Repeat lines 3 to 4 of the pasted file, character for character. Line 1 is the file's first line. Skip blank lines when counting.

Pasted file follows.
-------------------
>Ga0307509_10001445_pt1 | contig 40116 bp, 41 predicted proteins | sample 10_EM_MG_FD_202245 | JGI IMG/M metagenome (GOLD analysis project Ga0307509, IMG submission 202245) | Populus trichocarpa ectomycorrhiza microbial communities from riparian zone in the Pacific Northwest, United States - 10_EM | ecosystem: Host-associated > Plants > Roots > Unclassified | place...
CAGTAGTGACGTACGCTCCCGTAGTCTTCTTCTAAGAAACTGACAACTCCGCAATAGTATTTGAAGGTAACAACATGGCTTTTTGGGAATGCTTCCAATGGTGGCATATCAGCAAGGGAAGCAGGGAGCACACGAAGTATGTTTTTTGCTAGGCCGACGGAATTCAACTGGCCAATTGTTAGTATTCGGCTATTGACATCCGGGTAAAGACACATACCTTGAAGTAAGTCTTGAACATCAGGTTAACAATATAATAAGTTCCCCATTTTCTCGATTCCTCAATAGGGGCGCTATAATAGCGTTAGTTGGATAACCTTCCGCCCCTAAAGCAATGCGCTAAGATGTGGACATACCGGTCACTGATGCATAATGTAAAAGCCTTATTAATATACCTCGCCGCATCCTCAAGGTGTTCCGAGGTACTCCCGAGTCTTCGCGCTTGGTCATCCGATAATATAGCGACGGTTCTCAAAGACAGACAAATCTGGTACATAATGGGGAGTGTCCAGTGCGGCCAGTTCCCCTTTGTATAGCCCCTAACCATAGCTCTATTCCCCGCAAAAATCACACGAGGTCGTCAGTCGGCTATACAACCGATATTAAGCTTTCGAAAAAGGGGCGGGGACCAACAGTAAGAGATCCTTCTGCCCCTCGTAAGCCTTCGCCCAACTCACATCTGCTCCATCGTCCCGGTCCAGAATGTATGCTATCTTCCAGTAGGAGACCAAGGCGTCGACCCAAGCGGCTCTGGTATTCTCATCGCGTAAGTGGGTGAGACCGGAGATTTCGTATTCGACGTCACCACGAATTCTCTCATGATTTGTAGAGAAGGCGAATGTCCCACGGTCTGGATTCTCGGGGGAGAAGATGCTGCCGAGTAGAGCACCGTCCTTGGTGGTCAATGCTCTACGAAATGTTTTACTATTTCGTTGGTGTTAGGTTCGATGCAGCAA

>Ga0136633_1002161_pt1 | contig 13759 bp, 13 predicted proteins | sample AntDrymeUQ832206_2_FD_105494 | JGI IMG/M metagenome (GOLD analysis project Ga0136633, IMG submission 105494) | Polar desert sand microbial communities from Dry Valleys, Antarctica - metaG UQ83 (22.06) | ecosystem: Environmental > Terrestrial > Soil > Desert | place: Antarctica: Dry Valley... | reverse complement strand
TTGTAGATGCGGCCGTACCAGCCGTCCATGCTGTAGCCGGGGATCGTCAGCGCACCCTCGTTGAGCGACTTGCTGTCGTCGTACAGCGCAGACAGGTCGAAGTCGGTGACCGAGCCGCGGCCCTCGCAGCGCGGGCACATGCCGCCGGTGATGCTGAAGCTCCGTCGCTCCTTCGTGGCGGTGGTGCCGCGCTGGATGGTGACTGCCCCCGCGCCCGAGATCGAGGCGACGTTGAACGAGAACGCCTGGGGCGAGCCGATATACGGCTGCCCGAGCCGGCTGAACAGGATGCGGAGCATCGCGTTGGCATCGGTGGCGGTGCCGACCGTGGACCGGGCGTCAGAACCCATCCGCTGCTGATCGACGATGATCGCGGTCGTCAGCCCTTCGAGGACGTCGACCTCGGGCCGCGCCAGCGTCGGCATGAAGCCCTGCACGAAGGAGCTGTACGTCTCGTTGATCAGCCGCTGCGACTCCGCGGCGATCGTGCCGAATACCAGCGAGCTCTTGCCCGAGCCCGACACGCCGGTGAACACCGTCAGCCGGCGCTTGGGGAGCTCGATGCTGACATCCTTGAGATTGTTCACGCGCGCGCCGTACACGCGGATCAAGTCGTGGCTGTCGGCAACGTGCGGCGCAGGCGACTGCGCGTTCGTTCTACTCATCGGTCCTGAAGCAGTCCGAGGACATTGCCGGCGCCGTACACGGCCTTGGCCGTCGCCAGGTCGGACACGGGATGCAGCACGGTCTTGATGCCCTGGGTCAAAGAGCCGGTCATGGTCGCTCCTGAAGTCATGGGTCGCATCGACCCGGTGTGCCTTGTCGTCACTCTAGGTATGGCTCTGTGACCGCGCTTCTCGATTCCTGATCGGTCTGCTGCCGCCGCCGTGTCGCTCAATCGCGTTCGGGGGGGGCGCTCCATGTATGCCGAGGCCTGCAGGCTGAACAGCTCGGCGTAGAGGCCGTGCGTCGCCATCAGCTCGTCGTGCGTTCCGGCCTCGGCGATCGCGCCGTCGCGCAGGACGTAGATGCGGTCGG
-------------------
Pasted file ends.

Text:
>Ga0136633_1002161_pt1 | contig 13759 bp, 13 predicted proteins | sample AntDrymeUQ832206_2_FD_105494 | JGI IMG/M metagenome (GOLD analysis project Ga0136633, IMG submission 105494) | Polar desert sand microbial communities from Dry Valleys, Antarctica - metaG UQ83 (22.06) | ecosystem: Environmental > Terrestrial > Soil > Desert | place: Antarctica: Dry Valley... | reverse complement strand
TTGTAGATGCGGCCGTACCAGCCGTCCATGCTGTAGCCGGGGATCGTCAGCGCACCCTCGTTGAGCGACTTGCTGTCGTCGTACAGCGCAGACAGGTCGAAGTCGGTGACCGAGCCGCGGCCCTCGCAGCGCGGGCACATGCCGCCGGTGATGCTGAAGCTCCGTCGCTCCTTCGTGGCGGTGGTGCCGCGCTGGATGGTGACTGCCCCCGCGCCCGAGATCGAGGCGACGTTGAACGAGAACGCCTGGGGCGAGCCGATATACGGCTGCCCGAGCCGGCTGAACAGGATGCGGAGCATCGCGTTGGCATCGGTGGCGGTGCCGACCGTGGACCGGGCGTCAGAACCCATCCGCTGCTGATCGACGATGATCGCGGTCGTCAGCCCTTCGAGGACGTCGACCTCGGGCCGCGCCAGCGTCGGCATGAAGCCCTGCACGAAGGAGCTGTACGTCTCGTTGATCAGCCGCTGCGACTCCGCGGCGATCGTGCCGAATACCAGCGAGCTCTTGCCCGAGCCCGACACGCCGGTGAACACCGTCAGCCGGCGCTTGGGGAGCTCGATGCTGACATCCTTGAGATTGTTCACGCGCGCGCCGTACACGCGGATCAAGTCGTGGCTGTCGGCAACGTGCGGCGCAGGCGACTGCGCGTTCGTTCTACTCATCGGTCCTGAAGCAGTCCGAGGACATTGCCGGCGCCGTACACGGCCTTGGCCGTCGCCAGGTCGGACACGGGATGCAGCACGGTCTTGATGCCCTGGGTCAAAGAGCCGGTCATGGTCGCTCCTGAAGTCATGGGTCGCATCGACCCGGTGTGCCTTGTCGTCACTCTAGGTATGGCTCTGTGACCGCGCTTCTCGATTCCTGATCGGTCTGCTGCCGCCGCCGTGTCGCTCAATCGCGTTCGGGGGGGGCGCTCCATGTATGCCGAGGCCTGCAGGCTGAACAGCTCGGCGTAGAGGCCGTGCGTCGCCATCAGCTCGTCGTGCGTTCCGGCCTCGGCGATCGCGCCGTCGCGCAGGACGTAGATGCGGTCGG